SS: Were these gardens owned in common? Or did one man own it?

ML: No, they all own it together. They work: co-op. They rent the land.

MLL: They rent the land-

ML: from the American people. They can't own land.

SS: Can't own land?

ML: No, they can't own land.

ML: When you're not citizen, you cannot own land.

ML: They just lease it.

MLL: And what he^trying to say is, each group on each farm, is co-op and they all work together; they all eat together.

ML: When the fall come and the harvest, they all divide it. All expense is paid then they divide.

SS: Fifteen men in one?

ML: No. Some big ones there. But most of 'em have about six or eight. But there are some big ones.

SS: And these six or eight, they didn't have to be from the same family?

ML: No. No. They usually friends.

MLL: Over here, when they come over here, not only families is grouped to gether, outsiders is into it too because—

ML: Mostly friends.

MLL: Uh-huh.

ML: You live together all year round, so you gotta be able to work togeth er. You got to be friends enough, because if one guy don't go to work at five o'clock in the morning— you have to go to work at five o'clock in the morning, you can't say,"I'm going to sleep until six." Because if you do, you're going to have trouble, see? So, they usually are friends.

MLL: You have to have the same ideas and the same goal and the same ambition too. One or two of them cannot be lazy ones and sleep in a couple of hours later. And probably the one that has to cook the evening mealt maybe he can be off the field an hour or two hours earlier, you know to cook the meal for the group of workers.

SS: So probably, like one man would take care of all the cooking.

MLL: Yeah, usually is. Or maybe arrangements, like two students, you know. Or maybe one of them would cook for one week and another one cook for—

ML/MLL: But, usually, one of the men like to cook or know a little bit more about cooking than the other guy, and probably one can do better out in the field, and one can do better doing the cooking, and maybe a third one can do the dishes, you know, and clean up afterwards.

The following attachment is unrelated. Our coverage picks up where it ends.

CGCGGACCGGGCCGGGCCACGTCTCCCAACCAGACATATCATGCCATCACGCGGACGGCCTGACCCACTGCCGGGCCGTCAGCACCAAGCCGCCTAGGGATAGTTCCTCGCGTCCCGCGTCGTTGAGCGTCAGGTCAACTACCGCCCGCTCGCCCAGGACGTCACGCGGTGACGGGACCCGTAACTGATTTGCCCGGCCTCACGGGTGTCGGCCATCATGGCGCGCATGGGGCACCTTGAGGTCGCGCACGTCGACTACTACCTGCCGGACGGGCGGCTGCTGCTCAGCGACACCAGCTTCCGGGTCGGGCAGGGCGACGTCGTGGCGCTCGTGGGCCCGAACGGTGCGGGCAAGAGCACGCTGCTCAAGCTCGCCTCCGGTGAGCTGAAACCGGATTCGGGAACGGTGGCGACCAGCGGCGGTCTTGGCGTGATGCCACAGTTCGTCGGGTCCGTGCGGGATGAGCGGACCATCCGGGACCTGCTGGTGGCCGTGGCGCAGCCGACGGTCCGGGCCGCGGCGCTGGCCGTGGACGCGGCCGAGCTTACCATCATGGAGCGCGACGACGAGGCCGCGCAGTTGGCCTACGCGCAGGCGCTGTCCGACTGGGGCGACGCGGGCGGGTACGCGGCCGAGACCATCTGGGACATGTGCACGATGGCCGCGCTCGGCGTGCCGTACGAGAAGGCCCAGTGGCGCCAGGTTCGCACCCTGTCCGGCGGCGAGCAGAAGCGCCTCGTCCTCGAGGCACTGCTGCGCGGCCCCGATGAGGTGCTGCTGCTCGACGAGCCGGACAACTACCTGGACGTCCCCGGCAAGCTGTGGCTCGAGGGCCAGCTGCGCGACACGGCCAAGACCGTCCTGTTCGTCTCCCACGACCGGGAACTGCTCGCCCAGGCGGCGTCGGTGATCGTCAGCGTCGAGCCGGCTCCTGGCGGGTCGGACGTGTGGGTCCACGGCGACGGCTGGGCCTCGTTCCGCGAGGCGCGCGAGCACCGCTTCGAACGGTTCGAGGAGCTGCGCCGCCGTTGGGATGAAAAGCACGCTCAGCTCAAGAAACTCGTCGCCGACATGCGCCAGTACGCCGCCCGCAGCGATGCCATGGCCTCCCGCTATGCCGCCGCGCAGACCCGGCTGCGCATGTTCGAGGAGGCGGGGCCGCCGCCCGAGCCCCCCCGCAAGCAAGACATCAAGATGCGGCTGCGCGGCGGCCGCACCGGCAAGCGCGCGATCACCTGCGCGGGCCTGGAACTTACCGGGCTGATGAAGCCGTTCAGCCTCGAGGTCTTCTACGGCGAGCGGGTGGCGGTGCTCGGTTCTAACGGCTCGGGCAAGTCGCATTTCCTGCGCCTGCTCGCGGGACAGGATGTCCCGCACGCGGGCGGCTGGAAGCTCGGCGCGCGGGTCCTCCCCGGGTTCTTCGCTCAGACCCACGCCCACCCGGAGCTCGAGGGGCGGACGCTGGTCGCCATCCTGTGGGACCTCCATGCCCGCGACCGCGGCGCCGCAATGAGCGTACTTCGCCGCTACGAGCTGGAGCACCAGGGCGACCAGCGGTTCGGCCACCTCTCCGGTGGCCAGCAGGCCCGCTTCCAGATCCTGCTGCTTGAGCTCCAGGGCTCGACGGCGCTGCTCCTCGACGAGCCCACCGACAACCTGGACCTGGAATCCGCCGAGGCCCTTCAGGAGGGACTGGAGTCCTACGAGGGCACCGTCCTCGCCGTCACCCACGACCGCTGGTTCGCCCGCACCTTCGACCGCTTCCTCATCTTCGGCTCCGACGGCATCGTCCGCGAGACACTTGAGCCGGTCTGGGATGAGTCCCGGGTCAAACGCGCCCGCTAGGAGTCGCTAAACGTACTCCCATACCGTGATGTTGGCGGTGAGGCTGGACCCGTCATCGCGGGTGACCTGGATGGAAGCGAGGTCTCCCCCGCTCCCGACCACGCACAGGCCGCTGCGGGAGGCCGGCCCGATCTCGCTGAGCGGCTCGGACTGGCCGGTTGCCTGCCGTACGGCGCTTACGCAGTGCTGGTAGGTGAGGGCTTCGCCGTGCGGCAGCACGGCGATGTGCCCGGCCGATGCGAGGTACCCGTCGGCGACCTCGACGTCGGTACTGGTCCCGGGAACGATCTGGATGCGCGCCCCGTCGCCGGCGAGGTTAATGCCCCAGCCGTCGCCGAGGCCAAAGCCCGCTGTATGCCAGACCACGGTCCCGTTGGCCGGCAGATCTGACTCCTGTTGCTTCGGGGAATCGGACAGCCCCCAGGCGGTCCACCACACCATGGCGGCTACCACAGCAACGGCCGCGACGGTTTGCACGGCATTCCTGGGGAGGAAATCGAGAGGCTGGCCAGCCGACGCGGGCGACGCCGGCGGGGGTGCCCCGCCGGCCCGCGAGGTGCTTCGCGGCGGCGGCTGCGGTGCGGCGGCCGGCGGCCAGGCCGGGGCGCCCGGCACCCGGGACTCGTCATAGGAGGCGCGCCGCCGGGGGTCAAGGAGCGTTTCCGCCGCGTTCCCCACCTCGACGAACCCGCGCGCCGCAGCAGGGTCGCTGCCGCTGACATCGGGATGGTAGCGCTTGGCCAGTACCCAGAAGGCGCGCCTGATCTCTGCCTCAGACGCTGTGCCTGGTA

SS: I wonder how big one of the plots would be, how many acres a group would have.

MLL: truck farming, you don't need too much, but I'm not sure how much. But we have a friend that's down there now; originally, they had forty acres and they do real well. In fact that forty acres, when he do the truck farming he ha$ to have a lot of equipment. And, you see, in the old days they don't have any equipment except— your own little house hold garden to do the weeding and things like that. All by hand.

SS: Are these friends of yours— have they been there truck farming in the early days?

MLL: Yes. His father and mother they been there— the father had been there for forty, fifty years.

SS: I wonder if he started like Mr. Lew's father did?

MLL: No, I think he come in a little bit later, I'm not sure. This is our son-in-law, he has this trailer court down there. Sometimes, you know, things might be in trouble or something, and he check into it. In their forty acres, and I think they rent another ten or twenty, they have lots of equipment. They have two or three tractors and dig gers and everything. And then they sell it to the canneries. One of their biggest crops is onions, dry onions. wondering about how big some of these truck (farms) are. they got a forty acre.

ML: Most of the truck gardens are about forty acres—at that time. The big ones are a hundred and a hundred and five.

MLL: You mean, they do all by hand?

ML: Those the ones got fifteen, eighteen people working, you know.

SS: They work twelve or fourteen hours a day.

ML: Sure. That right. The big terms they a hundred to a hundred and five, somewhere around there.